Online Learning

Ah, online learning!  If you’re like me, you’ve followed the progression of online learning, smiling as it slowly but surely improves in delivery and content over time and gains acceptance amongst key stakeholders.  According to iNACOL’s recent report Funding and Policy Frameworks for Online Learning, over 30 states have implemented state-led online programs and more than half of the school districts in the U.S. offer online courses and services.  Plus, online learning is growing rapidly, at 30% annually.  According to data from Project Tomorrow’s Speak Up initiative, Learning in the 21st Century: 2009 Trends Update, more than 40 percent of sixth through 12th graders surveyed have researched or demonstrated interest in taking a course online, but only 10 percent have actually taken an online course through their school.  Barriers to schools offering online learning include lack of teacher preparation and funding.

iNACOL’s report provides an excellent summary of online learning, highlighting its benefits and challenges and identifying key considerations for policy reform.  Here are some key points discussed:

  • Benefits of online learning include:
    • equitable access to high quality courses, resources, teachers, students – regardless of distance, time, or socio-economic status;
    • flexible – learning can take place any time or place, at varying speed
    • individualized curriculum and support when students need it most
  • Challenges of online learning:
    • Lack of policy reform to accommodate the different learning environment and measures afforded by online learning – i.e. funding is often linked to attendance and seat-time which is not a key measure in online learning.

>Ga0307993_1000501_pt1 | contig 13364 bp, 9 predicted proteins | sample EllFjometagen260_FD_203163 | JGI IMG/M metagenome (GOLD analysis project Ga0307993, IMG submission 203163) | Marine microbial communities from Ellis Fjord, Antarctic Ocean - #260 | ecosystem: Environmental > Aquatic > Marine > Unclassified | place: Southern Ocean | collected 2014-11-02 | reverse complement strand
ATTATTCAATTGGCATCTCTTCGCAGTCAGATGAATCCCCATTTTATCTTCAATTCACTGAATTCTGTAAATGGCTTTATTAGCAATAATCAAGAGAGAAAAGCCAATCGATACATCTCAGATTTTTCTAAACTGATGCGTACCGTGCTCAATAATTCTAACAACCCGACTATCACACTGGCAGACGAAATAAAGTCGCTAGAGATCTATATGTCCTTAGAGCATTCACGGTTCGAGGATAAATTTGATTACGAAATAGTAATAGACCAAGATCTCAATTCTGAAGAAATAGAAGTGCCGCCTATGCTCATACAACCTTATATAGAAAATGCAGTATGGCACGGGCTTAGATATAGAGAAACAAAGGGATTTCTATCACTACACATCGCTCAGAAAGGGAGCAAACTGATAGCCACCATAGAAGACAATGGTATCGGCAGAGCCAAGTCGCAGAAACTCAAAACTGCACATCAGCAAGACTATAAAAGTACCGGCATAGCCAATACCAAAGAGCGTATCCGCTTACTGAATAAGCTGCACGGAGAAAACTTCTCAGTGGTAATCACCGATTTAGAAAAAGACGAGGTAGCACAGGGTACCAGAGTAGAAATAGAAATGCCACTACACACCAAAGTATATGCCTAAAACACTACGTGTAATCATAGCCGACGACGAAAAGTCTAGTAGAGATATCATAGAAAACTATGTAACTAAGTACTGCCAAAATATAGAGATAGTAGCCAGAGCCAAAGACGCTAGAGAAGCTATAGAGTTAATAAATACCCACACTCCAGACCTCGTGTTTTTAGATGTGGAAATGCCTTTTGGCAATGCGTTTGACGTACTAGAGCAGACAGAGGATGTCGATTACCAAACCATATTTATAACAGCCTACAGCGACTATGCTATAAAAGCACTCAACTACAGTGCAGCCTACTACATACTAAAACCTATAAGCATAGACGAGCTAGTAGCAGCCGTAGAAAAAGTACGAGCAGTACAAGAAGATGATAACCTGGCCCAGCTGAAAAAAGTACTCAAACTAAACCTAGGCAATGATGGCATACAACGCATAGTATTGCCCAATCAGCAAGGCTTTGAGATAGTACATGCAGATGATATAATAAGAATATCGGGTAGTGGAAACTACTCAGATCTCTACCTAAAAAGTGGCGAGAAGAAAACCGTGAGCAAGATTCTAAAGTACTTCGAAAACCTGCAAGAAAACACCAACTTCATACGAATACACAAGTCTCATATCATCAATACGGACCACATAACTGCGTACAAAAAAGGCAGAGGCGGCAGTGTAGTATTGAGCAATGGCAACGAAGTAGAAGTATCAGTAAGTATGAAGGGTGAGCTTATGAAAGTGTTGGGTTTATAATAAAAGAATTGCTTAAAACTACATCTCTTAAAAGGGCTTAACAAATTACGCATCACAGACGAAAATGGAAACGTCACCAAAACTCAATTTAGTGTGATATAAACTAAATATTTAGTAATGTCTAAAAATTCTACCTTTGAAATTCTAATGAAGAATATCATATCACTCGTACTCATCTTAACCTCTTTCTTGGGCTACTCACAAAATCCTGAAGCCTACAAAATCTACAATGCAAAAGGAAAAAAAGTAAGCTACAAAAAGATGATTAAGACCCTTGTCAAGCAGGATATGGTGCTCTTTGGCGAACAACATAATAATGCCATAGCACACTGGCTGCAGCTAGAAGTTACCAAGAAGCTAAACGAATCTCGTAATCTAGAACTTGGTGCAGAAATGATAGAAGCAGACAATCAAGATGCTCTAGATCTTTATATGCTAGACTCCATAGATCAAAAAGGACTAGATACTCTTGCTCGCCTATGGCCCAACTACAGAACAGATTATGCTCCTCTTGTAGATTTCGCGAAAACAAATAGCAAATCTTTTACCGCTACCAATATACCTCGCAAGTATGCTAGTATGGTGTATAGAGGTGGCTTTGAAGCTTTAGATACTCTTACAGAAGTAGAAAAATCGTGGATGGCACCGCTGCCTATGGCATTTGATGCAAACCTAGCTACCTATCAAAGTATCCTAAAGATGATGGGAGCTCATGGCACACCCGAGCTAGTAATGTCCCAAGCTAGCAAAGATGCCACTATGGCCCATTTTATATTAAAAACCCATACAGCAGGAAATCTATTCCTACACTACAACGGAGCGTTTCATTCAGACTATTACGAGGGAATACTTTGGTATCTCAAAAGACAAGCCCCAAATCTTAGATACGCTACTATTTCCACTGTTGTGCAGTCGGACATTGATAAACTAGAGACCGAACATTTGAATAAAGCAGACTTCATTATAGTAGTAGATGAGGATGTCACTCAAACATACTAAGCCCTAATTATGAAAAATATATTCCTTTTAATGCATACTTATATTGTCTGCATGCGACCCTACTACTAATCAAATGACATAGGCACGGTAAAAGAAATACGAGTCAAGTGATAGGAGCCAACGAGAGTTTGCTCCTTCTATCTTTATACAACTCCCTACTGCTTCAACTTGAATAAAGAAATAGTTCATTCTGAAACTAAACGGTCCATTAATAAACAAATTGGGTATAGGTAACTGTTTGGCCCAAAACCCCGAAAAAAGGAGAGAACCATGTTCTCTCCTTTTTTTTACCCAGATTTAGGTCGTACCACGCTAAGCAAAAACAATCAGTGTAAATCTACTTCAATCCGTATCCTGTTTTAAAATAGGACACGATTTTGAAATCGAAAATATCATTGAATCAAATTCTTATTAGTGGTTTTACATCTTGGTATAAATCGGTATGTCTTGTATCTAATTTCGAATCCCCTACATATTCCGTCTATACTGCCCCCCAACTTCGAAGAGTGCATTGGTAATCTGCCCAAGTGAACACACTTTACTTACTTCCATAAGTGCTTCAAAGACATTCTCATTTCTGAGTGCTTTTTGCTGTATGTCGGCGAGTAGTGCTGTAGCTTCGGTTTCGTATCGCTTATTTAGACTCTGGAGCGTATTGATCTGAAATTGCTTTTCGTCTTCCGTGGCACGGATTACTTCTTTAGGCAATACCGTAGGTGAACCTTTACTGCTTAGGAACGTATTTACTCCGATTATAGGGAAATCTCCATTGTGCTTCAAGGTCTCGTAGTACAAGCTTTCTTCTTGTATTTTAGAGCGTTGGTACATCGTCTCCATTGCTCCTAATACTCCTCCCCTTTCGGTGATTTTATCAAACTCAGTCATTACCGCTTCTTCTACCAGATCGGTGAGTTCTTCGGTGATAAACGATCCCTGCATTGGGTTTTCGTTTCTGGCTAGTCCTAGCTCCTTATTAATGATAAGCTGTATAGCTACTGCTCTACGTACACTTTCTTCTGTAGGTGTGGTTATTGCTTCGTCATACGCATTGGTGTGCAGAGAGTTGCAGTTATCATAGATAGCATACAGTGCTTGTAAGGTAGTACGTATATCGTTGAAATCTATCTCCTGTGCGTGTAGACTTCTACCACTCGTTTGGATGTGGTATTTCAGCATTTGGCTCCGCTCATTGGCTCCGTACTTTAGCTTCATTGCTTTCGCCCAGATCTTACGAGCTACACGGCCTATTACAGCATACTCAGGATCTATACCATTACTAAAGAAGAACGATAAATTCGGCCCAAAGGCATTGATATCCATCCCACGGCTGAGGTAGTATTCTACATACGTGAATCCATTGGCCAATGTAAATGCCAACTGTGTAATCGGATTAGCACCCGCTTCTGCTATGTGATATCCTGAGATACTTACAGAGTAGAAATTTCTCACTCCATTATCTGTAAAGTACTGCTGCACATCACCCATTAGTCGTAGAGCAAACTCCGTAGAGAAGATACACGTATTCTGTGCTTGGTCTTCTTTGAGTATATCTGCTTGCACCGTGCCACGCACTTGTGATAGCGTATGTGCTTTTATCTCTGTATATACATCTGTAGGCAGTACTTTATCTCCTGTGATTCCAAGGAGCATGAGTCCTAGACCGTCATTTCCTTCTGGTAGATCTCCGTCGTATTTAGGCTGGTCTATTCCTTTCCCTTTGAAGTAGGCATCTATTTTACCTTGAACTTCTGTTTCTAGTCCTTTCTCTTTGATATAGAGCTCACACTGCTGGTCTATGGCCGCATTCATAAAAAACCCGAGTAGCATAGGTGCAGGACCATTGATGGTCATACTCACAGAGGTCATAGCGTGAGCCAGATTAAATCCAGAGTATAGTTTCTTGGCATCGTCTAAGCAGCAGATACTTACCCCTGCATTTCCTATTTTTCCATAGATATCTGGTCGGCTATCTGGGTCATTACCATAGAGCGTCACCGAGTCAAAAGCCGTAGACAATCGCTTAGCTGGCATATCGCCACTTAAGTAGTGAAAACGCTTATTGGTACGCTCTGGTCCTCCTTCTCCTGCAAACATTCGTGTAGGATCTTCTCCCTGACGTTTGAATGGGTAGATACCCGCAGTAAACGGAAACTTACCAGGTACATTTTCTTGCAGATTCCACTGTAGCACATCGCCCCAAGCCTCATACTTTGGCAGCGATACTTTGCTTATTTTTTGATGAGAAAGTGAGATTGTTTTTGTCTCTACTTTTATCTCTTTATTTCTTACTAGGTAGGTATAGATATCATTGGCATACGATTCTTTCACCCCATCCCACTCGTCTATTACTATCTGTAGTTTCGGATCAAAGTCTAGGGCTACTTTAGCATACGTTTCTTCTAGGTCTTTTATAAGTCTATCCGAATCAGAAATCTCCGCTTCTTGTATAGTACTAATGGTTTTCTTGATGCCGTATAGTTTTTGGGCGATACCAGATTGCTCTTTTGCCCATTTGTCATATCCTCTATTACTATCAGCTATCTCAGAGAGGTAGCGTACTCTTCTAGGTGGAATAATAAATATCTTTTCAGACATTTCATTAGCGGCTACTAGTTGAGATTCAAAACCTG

• Clearly defining online learning programs – i.e. the “Hybrid” Dilemma – at what point does a course switch from being categorized as “blended” to “online”?  And, what does that mean for policy and funding?
  • Policy Considerations
    • Clearly define online schools and programs – consider the differences between full-time and supplemental and single-district and multi-district programs.
    • Upgrade policy to tie funding to student achievement – The reputable Florida Virtual School is an example of outcome-based funding, as the school does not receive funding until students successfully complete each course component.
    • Provide standards and monitoring expectations for online programs – which include reporting requirements

Those of you that appreciate research may be interested in a recent report released by the U.S. DOE which analyzed 46 studies comparing online learning to face-to-face education.  The report concluded that “blended learning”, programs that include elements of both face-to-face and online learning, is more effective than either approach by itself. The study also found that, by itself, online learning was more effective at raising student achievement than face-to-face instruction exclusively.  Arne Duncan reflected, “This new report reinforces that effective teachers need to incorporate digital content into everyday classes and consider open-source learning management systems, which have proven cost effective in school districts and colleges nationwide.” 

A note of caution, however, the analysis found very few studies conducted specifically within the K-12 arena (which highlights the real need for empirical research!), therefore “caution is required in generalizing to the K-12 population because the results are derived for the most part from studies in other settings (e.g., medical training, higher education).”  Nonetheless, still very interesting research with relevant take-aways for educational technology advocates!